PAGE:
Excerpt: Introduction by Peter Dale Scott

Excerpt: Introduction by Peter Dale Scott

I owe the existence of this book to the vision and persistence of my friend and co-author, Freeman Ng. It grew out of the 28 hours of interviews Freeman conducted with me about my poem Coming to Jakarta, a poem which was written after a night of panic, and which came slowly to focus on the U.S.-backed massacre of Indonesian leftists in 1965.

Just as writing the poem had been an important learning and healing experience for me, so also the interviews proved to be, as did the writing of this book and even the final editing of it. Without such a lengthy interactive process, I would never have dared to write a book so conceptually wide-ranging.

Those interviews, edited, form Chapter I of this book. For those not already familiar with the poem Coming to Jakarta, Chapter I’s edited transcripts of Freeman’s interviews with me may be the most important part of the book. Like the poem itself, these discussions view the massacre through the personal and poetic lens of the panic attack I experienced in November 1980, when I briefly, and not for the first time, feared I was going insane. The problem of how to stay sane in an insanely violent society emerges as a major theme of both the poem and this book, first for myself and then in general.

In Chapter II, I meditate on the experience of writing the poem, and on all serious poetry, as a disruption of the presentational self and the presentational world by disturbances from somewhere deeper within us, and how these disruptions of established order contribute to cultural evolution (ethogeny).

In Chapter III, as in my poem, I return to my obsession with the massacre, driven by a sense that it is important to air and deal with America’s covert involvement in that crime. The extreme violence and terror of that episode can stand as an epitome of the intolerable resort to violence that both characterizes our current civilization and threatens its nuclear destruction.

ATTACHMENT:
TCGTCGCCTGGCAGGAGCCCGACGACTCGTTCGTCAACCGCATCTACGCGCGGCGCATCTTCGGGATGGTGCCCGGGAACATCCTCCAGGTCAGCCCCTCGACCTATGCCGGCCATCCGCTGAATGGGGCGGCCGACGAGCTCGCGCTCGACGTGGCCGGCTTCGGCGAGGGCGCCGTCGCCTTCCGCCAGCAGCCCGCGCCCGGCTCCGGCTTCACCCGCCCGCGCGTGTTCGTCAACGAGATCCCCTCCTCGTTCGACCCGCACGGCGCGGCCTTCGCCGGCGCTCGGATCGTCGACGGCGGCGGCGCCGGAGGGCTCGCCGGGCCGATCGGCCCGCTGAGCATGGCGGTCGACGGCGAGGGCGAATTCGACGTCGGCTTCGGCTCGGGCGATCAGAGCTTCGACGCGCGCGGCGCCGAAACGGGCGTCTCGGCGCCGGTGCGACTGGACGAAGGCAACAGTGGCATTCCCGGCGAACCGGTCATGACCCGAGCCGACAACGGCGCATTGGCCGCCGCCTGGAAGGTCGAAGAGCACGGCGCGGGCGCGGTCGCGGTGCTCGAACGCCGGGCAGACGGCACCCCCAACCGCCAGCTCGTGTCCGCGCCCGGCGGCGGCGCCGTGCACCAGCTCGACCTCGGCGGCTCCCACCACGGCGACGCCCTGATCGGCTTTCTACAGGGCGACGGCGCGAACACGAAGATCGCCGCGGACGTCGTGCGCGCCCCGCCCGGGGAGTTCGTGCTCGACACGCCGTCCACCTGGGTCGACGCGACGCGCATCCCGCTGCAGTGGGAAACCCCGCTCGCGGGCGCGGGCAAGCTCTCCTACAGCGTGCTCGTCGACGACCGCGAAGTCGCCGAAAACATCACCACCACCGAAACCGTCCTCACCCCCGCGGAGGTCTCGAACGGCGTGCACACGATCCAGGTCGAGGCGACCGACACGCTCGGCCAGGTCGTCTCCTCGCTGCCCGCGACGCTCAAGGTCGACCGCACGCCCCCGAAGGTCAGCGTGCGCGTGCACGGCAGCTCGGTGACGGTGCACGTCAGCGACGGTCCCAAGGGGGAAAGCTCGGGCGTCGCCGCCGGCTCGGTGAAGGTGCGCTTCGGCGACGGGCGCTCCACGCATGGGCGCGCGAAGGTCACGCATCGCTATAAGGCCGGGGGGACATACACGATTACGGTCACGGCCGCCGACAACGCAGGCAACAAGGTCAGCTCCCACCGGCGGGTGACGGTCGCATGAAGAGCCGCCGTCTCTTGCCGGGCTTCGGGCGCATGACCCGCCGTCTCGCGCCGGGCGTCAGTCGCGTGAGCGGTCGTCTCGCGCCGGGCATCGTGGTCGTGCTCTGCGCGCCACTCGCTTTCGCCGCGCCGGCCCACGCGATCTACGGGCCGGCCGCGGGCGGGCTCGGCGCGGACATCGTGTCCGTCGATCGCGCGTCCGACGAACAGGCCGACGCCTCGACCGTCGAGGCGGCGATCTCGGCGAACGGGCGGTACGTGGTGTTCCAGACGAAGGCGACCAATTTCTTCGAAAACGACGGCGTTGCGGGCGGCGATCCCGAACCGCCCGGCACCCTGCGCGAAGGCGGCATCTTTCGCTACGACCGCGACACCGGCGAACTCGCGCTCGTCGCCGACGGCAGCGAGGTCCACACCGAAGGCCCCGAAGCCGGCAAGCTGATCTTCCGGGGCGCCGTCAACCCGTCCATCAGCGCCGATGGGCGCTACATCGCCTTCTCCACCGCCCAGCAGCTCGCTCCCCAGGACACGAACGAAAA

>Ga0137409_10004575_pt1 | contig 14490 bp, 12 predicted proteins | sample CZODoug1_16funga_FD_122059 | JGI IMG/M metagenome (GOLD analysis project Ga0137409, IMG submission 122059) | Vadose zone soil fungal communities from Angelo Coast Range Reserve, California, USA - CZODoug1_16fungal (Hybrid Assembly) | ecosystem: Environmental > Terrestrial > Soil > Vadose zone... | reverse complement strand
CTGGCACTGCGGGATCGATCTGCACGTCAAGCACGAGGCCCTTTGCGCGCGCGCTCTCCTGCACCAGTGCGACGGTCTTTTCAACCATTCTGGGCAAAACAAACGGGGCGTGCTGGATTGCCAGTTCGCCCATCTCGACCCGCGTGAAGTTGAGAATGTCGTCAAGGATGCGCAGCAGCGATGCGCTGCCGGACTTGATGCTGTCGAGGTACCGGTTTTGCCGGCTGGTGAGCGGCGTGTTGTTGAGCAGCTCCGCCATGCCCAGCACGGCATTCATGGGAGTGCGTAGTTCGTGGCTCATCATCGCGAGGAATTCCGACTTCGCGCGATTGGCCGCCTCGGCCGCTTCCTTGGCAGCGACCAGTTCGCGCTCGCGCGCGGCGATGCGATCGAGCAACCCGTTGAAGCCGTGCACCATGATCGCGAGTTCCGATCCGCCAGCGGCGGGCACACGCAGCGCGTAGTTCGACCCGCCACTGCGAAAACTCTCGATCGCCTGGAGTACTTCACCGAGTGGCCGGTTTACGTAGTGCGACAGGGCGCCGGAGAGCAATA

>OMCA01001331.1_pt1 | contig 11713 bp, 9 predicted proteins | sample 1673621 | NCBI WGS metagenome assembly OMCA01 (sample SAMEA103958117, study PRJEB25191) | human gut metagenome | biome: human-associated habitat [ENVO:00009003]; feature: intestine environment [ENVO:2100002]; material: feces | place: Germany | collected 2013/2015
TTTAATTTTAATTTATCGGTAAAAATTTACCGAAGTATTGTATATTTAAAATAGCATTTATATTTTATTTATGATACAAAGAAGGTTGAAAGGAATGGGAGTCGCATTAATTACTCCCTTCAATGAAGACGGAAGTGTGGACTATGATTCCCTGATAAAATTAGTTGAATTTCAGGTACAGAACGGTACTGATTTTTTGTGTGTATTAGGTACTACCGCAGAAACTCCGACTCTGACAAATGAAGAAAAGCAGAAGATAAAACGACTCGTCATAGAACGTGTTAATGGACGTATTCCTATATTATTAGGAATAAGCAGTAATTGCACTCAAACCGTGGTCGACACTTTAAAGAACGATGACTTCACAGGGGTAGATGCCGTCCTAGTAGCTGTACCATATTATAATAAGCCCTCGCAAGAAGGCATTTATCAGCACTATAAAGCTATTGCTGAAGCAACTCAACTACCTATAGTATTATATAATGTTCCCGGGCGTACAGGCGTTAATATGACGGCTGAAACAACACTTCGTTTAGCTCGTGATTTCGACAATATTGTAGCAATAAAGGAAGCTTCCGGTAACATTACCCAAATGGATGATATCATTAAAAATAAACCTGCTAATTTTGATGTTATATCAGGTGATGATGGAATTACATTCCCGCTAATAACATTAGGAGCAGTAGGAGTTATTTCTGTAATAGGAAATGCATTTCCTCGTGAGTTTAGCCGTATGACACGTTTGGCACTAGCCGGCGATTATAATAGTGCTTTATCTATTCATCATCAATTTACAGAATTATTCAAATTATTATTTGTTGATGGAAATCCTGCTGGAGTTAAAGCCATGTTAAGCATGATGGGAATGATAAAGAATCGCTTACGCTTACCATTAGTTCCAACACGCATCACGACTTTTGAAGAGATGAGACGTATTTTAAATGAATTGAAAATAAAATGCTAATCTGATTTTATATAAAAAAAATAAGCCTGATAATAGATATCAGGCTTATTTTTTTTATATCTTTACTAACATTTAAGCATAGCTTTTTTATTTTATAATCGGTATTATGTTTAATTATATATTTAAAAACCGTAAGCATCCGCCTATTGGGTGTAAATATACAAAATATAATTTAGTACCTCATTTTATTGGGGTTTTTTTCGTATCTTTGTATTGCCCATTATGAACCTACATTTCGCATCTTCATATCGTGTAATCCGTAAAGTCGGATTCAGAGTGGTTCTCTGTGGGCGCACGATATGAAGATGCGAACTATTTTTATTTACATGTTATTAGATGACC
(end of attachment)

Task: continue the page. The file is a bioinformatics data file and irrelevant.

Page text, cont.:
I return at greater length to the themes of art. healing, and political consciousness in Chapter IV, which serves as a bridge between my discussions about the poetry of Coming to Jakarta, and Chapter V, my 1985 political prose account of the massacre. (Chapter V, a prose summary of insights I had through writing the poem, is based on remarks I used in a debate with former CIA chief William Colby at a convention of Asian scholars. The chapter itself in this form was published repeatedly in Indonesia, even though officially banned by the Suharto government.).

In Chapter IV I write primarily about writing the poem as a cognitive process. But it was also, and more importantly, a healing one. The healing process is the more important: from being a rational but alienated anti-war activist at the poem’s outset, I become more committed to nonviolence with all my being, intellectually, emotionally, and spiritually, at its end. But in the chapter I mostly try to explain how writing the poem was also an essential step in the evolution of my ideas about deep politics, deep events, and the deep state.

Finally, I conclude with Chapter VI, an essay which looks at the slow emergence of Indonesia from the shadow of the massacre, and at cultural evolution from the perspective of literary responses to political catastrophes. In this way it reaffirms how poetry, seen in this light, has helped and still can help address our social psychoses, refine fundamental human truths and bring us closer to them, and thus help empower us to modify the violent structures by which we are now governed and misgoverned.

From this perspective, traumatic breakdowns can be seen as having a beneficial effect. To quote from the hymn “Patmos” of Hölderlin, whose traumas ultimately overcame him, “Wo aber Gefahr ist, wächst. Das Rettende auch” (“Yet where danger is, grows also what saves”).


When most of this book was written, I had no reason to think that either Indonesia or America would, in my lifetime, become open to examining the truth about the United States and the Indonesian massacre. But as we shall see in Chapter VI, in Indonesia at least there is a new spirit of reconsidering the government’s half century of propaganda about the massacre. This change is due chiefly to two remarkable films by Josh Oppenheimer, “The Act of Killing” and “The Look of Silence,” that managed (thanks to the Internet) to be seen by Indonesians, despite vigorous official efforts at first to prevent this. This new awareness has changed Indonesian history.

I cannot refrain from mentioning that in 2014 Oppenheimer, in an unsolicited email, wrote me that “your writing about Indonesia has been an important inspiration for this whole project, and I have revisited it again and again. Above all Coming to Jakarta, but also your survey of American involvement in the genocide.”

— from Poetry And Terror: Politics and Poetics in Coming To Jakarta, by Peter Dale Scott and Freeman Ng, Lexington Books, all rights reserved.